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Iron as an Oxygen Transporter

Iron, chemical symbol Fe, is the 26th element of the periodic table and has a molecular mass of 55.85 g/mol. Picture: Wikipedia Commons, Albedo-ukr

Fe is used for possibly the most important job in the human body: oxygen transport. All of the cells in our body need oxygen in order to do cellular respiration, changing glucose into energy.

Because the body is made up of so many trillions of cells, getting oxygen to every one of them is difficult. Oxygen in the air can’t simply touch the skin and reach all the cells in the body.

A brilliant system has been designed to transport oxygen to all of the cells in the body.

  • Oxygen is breathed into the lungs.
  • Thin-walled alveoli sacs in the lungs allow oxygen to pass through into the bloodstream.
  • Oxygen forms a chemical bond to haemoglobin proteins (part of red blood cells).
  • These blood cells transport oxygen around all parts of the body using the blood system.

Haemoglobin is a type of protein. It is made up of four different parts. Each of these parts has a haem ring with a Fe atom in its centre. This is chemically attached to the protein by four strong bonds.

Note: a ‘chemical bond’ means that the two atoms involved share electrons.

Iron is capable of forming 6 bonds. In haemoglobin it sits within a haem ring, binding to four amino acids. A molecule of oxygen will attach at one of the remaining empty sites.

Haemoglobin: A ribbon representation of the protein. The 4 green areas show the Fe haem centres where oxygen will bind.
Diagram: Wikipedia Commons, first uploaded by Zephyris and adapted by Richard Wheeler

An intricate balancing system is required so that oxygen will bind to Fe in haemoglobin (to be transported) but when cells around the blood system need it, the oxygen will be released.

Basically, the strength of the Fe-O bond has to change based on how much oxygen is around. Scientists have tried to understand how this works by using a ‘spring-tension’ model.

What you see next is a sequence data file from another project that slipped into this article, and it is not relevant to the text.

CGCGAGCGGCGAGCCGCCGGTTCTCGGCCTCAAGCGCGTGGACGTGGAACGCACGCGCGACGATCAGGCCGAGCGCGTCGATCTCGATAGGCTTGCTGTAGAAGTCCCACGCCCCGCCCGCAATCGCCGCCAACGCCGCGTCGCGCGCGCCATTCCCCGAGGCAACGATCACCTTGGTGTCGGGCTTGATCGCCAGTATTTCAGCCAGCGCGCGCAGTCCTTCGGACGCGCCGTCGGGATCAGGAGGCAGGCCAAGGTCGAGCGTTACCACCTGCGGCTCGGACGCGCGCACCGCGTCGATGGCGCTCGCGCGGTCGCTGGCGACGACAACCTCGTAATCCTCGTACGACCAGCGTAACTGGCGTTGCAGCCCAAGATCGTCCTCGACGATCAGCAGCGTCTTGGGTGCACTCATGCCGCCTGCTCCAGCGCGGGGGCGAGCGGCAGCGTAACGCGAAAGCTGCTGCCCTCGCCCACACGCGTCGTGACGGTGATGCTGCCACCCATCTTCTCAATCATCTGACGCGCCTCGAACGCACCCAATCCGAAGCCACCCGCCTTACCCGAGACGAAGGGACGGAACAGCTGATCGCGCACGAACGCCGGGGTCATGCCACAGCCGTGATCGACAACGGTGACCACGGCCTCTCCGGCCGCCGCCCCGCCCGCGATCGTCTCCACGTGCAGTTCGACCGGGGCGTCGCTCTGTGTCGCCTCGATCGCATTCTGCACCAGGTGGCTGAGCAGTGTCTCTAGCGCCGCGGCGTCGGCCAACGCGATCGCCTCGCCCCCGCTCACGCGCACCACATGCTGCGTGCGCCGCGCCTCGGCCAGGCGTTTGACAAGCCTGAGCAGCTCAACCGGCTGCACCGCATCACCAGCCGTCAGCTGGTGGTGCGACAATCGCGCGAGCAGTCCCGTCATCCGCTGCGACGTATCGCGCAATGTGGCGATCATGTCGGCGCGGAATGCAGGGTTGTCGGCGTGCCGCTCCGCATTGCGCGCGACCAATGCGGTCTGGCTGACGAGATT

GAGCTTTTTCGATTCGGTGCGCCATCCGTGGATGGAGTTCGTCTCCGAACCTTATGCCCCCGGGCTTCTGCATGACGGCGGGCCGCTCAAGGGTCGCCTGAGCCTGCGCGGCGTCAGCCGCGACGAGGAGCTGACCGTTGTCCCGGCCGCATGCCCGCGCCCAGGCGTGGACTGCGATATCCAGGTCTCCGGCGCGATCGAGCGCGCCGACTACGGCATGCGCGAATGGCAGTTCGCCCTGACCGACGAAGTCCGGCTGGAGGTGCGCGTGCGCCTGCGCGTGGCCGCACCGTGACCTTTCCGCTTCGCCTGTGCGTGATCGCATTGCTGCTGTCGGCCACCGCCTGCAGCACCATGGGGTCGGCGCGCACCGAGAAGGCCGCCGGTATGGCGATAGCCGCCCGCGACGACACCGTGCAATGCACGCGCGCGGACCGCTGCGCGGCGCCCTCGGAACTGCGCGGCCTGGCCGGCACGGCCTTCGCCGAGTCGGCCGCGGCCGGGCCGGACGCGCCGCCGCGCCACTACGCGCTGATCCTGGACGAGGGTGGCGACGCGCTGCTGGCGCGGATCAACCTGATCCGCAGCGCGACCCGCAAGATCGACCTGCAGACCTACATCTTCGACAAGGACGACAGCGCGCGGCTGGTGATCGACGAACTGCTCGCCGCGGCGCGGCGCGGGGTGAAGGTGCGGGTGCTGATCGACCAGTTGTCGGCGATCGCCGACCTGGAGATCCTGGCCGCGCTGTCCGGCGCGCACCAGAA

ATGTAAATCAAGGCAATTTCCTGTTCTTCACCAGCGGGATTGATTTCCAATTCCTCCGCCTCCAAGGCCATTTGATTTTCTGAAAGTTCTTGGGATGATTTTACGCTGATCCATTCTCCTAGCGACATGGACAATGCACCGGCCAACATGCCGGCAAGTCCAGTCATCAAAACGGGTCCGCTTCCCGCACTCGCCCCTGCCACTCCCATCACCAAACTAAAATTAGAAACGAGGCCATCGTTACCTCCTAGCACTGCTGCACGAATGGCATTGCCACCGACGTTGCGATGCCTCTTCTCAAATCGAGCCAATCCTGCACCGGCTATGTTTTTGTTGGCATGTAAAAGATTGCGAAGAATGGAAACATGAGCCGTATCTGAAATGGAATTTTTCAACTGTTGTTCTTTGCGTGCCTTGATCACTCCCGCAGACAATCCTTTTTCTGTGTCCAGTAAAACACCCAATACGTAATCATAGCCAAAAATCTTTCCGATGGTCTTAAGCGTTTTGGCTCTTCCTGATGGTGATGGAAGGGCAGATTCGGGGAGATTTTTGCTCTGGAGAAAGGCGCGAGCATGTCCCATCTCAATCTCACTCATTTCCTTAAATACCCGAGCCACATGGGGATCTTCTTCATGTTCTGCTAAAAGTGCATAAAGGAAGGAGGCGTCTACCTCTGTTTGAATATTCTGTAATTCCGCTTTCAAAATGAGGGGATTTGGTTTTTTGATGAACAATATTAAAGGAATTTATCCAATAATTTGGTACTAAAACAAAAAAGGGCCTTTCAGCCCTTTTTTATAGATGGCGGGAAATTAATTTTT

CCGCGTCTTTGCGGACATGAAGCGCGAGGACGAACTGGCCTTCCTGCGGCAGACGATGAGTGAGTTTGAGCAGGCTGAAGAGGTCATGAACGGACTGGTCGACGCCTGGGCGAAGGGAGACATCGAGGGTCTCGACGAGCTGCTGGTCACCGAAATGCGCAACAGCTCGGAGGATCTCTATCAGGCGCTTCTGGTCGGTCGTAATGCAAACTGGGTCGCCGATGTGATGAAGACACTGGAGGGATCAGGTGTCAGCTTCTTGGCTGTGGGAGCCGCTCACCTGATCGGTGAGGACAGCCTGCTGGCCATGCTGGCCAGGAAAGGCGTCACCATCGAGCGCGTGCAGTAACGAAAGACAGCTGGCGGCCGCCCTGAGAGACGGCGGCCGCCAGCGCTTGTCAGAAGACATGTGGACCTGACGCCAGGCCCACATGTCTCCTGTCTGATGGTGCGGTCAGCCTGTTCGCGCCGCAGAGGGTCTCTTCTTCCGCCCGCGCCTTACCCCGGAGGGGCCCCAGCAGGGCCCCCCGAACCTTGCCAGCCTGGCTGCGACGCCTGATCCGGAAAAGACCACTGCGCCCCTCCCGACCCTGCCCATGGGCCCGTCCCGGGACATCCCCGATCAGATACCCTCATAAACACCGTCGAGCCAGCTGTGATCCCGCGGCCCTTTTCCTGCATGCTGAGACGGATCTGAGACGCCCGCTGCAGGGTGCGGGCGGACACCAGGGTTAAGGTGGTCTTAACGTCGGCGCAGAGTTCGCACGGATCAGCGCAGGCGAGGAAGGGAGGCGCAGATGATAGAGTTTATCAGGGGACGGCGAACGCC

The reason that inhaling CO (carbon monoxide) is fatal, is because CO will bind to haemoglobin molecules. This prevents the transport of oxygen to cells which in turn prevents cell respiration and effectively starves cells to death.

 

The Spring-Tension Model

This model says that a haemoglobin molecule changes its shape depending on the concentration of oxygen around it.

It’s sort of like a crab claw.

Diagram of the Spring Tension Model, used to understand haemoglobin and oxygen binding in high and low oxygen concentrations. Source: Lecture notes from University College Dublin course: ‘Metals in Biology’

In the lungs and other areas where there is lots of oxygen, each Fe centre in the haemoglobin forms a strong bond to an oxygen molecule. This can be compared to a crab closing its pincher around a piece of food.

The formation of a Fe-O bond (an oxygen molecule attaches to the haemoglobin molecule) causes the protein to change shape, becoming more compact. This signals the other three Fe centres in the protein to bind oxygen quickly.

This is like signalling the other pincher of the crab to close, getting a better grip on the crab food.

In areas where there is not much oxygen, the presence of carbon dioxide gas signals the haemoglobin to release oxygen. The Fe-O chemical bonds between the haemoglobin iron centre and the oxygen become much weaker.

Once one Fe-O bond has broken, the protein gets bigger and this triggers the other Fe centres again to release their oxygen.

In our crab analogy, the crab looks at what is in its pinchers and decides it would prefer to eat something else. The crab releases its pinchers, one at a time.

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